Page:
Palestinians, Israelis square off on UNESCO vote on Hebron
HEBRON - The United Nations' cultural arm will decide whether to declare the Old City of Hebron a protected zone this week, the latest Israeli-Palestinian spat at the international body.
Hebron in the occupied West Bank is home to more than 200,000 Palestinians and a few hundred Israeli settlers, who live in a heavily fortified enclave near the site known to Muslims as the Ibrahimi Mosque and to Jews as the Tomb of the Patriarchs.
UNESCO's World Heritage Committee is expected to vote Friday on a resolution brought by the Palestinians declaring Hebron's Old City, including where the settlers live, an area of outstanding universal value.
The resolution was fast-tracked on the basis that the site was under threat, with the Palestinians accusing Israel of an "alarming" number of violations, including vandalism and damage to properties.
On Tuesday in a separate vote, the heritage committee backed a resolution condemning Israeli actions in Jerusalem, sparking Israeli anger.
Israel says the Hebron resolution -- which refers to the city as "Islamic" -- denies thousands of years of Jewish connection there.
Hebron claims to be one of the oldest cities in the world, dating from the chalcolithic period or more than 3,000 years BC, the UNESCO resolution said.
At various times it has been conquered by Romans, Jews, Crusaders and Mamluks.
If the resolution passes it would be seen as a victory for Palestinian diplomacy and would be cited by Israel as a fresh example of what it alleges is the UN's inherent anti-Israel bias.
In May the Jewish state reacted furiously after UNESCO passed a separate resolution on Jerusalem, and has recently prevented UNESCO researchers from visiting Hebron.
The vote, which requires a two-thirds majority of those 21 countries that vote either in favour or against, is likely to be close, with both sides expressing quiet confidence.
- 'Fake news' -
On Tuesday the heritage committee backed the Jerusalem resolution 10 to three, with eight abstentions -- a couple of switched votes would have tipped the balance.
The US envoy to the United Nations, Nikki Haley, voiced support for Israel's attempts to block the Hebron resolution.
Alaa Shahin, from the Palestinian Hebron municipality, said UNESCO designation would "help in marketing (the city) as an important global location which will support the tourism sector".
"The second thing is that we'll have a legal body at an international level that will help our efforts to stop any attempts to destroy it."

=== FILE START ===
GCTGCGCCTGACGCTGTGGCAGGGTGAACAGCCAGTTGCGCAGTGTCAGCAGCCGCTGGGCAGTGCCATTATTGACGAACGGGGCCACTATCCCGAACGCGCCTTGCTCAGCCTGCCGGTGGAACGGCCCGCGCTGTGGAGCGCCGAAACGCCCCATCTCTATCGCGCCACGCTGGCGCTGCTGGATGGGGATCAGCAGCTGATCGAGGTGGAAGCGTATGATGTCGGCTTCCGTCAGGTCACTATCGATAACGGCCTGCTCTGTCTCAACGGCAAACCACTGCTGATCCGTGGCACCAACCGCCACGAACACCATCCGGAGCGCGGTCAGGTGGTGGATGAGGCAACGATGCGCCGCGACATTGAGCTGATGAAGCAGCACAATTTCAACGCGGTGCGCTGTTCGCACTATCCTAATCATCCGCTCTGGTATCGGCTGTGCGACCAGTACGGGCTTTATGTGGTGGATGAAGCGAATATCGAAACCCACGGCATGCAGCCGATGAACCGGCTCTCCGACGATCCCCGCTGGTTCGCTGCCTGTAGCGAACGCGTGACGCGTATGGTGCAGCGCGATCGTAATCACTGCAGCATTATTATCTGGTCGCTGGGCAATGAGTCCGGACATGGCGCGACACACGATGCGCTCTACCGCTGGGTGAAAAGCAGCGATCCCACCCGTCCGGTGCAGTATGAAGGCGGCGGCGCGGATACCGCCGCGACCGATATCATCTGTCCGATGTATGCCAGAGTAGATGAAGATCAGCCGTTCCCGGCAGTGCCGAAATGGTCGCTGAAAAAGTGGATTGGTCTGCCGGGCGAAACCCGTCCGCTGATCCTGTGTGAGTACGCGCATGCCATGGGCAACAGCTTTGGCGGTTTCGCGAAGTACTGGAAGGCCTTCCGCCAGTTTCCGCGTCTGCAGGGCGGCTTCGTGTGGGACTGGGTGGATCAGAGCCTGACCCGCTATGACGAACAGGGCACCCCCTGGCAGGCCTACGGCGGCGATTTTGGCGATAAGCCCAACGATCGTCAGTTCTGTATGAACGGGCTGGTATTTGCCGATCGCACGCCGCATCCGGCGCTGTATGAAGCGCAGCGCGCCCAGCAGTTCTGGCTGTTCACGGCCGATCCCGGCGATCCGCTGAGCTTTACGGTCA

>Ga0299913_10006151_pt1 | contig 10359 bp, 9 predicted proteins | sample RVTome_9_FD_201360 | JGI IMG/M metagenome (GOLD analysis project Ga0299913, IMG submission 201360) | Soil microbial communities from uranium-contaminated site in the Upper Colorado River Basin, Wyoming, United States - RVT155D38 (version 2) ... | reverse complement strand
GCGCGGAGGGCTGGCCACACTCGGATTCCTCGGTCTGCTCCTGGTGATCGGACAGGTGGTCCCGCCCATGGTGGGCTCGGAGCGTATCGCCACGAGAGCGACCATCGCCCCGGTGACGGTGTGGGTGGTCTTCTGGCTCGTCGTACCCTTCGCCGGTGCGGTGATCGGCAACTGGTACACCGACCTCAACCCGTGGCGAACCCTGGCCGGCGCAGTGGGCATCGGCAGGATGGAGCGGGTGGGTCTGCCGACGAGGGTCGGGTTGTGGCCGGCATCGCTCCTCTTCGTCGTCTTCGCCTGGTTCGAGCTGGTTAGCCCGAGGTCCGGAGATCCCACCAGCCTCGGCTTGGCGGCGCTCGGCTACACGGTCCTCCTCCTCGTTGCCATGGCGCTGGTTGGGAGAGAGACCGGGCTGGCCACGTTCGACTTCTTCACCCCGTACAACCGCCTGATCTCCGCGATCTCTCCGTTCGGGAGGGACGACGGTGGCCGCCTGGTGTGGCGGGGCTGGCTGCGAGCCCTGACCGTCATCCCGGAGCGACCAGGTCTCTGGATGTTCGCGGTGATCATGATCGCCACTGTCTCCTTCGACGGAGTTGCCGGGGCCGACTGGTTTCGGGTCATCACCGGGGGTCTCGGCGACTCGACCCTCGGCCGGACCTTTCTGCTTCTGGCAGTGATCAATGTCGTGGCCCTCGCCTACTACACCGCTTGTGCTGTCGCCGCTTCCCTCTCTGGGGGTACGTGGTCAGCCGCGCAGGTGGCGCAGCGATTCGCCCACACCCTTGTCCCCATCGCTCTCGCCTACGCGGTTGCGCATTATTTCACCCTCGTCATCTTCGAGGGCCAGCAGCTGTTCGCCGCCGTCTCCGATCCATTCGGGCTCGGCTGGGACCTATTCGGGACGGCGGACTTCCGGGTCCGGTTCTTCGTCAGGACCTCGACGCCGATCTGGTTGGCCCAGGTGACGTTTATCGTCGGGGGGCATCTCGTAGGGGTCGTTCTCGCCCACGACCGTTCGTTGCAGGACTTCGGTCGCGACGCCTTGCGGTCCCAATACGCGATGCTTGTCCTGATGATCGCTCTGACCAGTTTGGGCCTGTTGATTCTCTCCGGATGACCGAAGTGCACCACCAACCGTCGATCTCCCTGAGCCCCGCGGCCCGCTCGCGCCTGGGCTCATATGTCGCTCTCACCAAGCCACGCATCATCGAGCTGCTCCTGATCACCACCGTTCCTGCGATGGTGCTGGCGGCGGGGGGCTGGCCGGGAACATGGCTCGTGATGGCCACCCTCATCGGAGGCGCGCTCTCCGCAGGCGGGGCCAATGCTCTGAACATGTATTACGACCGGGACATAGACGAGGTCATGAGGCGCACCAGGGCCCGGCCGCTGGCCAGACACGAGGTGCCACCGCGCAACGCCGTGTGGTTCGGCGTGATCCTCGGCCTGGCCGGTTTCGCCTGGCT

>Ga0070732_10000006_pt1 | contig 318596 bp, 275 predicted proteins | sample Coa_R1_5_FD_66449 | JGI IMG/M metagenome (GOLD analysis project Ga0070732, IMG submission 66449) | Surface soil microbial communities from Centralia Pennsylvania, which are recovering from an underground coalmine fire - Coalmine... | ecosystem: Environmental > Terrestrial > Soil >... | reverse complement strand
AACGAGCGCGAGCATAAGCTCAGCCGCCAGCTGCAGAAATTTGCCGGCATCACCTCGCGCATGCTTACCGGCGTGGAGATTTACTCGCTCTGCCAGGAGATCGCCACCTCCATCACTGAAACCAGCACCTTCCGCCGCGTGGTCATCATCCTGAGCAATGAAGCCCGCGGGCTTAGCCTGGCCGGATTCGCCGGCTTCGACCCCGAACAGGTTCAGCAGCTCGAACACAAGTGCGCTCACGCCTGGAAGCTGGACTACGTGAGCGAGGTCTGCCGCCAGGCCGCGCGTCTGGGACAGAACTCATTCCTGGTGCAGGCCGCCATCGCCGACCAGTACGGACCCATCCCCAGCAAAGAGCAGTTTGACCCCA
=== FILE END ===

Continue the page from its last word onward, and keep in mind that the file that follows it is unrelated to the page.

Israeli foreign ministry spokesman Emmanuel Nahshon told AFP the Palestinian plan was "fake news".
"They are trying to rewrite Jewish history and the history of the region," he said.
Nahshon accused the Palestinian Authority of seeking to pretend that the Tomb of the Patriarchs "is actually part of the Palestinian national heritage."
Shahin said they focussed only on cultural heritage.
- 'Empty talk' -
Hebron itself is a stark example of the Israeli-Palestinian conflict.
The few hundred Israelis live closed off in a settlement most of the world considers illegal, with Palestinians largely banned from entering and using nearby streets.
The settlers moved in after the 1967 war in which Israel seized the territory in a move considered illegal by the United Nations.
There had been a Jewish community there decades earlier, but they were forced out by attacks in British Mandatory Palestine.
They are now protected by hundreds of Israeli soldiers, with Palestinians saying the settlement makes their lives impossible.
At the centre of the row is the Ibrahimi Mosque/Tomb of the Patriarchs compound, holy to both Jews and Muslims.
Old Testament figures including Abraham are believed to be buried there.
In 1994, Israeli-American Baruch Goldstein opened fire on Muslims praying at the site, killing 29, before being beaten to death by survivors.
Inside Hebron's Old City, the stalls in the traditional souq are largely empty and in places wire mesh above the shops is choked by empty plastic bottles and other trash.
The mesh was installed to prevent the settlers living above from dropping rubbish onto the Palestinian stall holders, traders said.
Three traders AFP spoke to all said the UNESCO vote was unlikely to change facts on the ground.
"It is empty talk," shopkeeper Jamal Muragh said, adding the Israeli government would not pay attention to the resolution.
"If they want to ignore things, they do."
Faye Abu Afifih, whose tiny shop sells brooms, cloths and other household goods, said dozens of shops had closed in recent years due to the Israeli occupation.
While he accepted the resolution was unlikely to change his reality, it was still symbolically important for him.
"It is a message to all the world that (the Ibrahimi Mosque) is Islamic only, and that is important."